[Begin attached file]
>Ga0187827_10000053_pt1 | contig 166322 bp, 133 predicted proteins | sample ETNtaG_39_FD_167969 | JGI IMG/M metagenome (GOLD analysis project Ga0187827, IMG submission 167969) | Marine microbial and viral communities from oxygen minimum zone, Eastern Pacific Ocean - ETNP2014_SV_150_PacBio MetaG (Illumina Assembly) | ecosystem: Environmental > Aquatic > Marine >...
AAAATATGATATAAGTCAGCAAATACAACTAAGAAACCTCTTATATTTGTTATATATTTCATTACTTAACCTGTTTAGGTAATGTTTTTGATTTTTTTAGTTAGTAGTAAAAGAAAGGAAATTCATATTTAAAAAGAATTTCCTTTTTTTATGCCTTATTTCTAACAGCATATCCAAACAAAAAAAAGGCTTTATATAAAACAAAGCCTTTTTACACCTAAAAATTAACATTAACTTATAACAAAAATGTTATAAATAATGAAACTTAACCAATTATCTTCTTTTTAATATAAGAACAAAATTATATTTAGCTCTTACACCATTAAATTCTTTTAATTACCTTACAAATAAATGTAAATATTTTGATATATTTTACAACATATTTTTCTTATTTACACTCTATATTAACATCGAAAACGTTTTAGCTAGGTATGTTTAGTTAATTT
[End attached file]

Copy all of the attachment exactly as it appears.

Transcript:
>Ga0187827_10000053_pt1 | contig 166322 bp, 133 predicted proteins | sample ETNtaG_39_FD_167969 | JGI IMG/M metagenome (GOLD analysis project Ga0187827, IMG submission 167969) | Marine microbial and viral communities from oxygen minimum zone, Eastern Pacific Ocean - ETNP2014_SV_150_PacBio MetaG (Illumina Assembly) | ecosystem: Environmental > Aquatic > Marine >...
AAAATATGATATAAGTCAGCAAATACAACTAAGAAACCTCTTATATTTGTTATATATTTCATTACTTAACCTGTTTAGGTAATGTTTTTGATTTTTTTAGTTAGTAGTAAAAGAAAGGAAATTCATATTTAAAAAGAATTTCCTTTTTTTATGCCTTATTTCTAACAGCATATCCAAACAAAAAAAAGGCTTTATATAAAACAAAGCCTTTTTACACCTAAAAATTAACATTAACTTATAACAAAAATGTTATAAATAATGAAACTTAACCAATTATCTTCTTTTTAATATAAGAACAAAATTATATTTAGCTCTTACACCATTAAATTCTTTTAATTACCTTACAAATAAATGTAAATATTTTGATATATTTTACAACATATTTTTCTTATTTACACTCTATATTAACATCGAAAACGTTTTAGCTAGGTATGTTTAGTTAATTT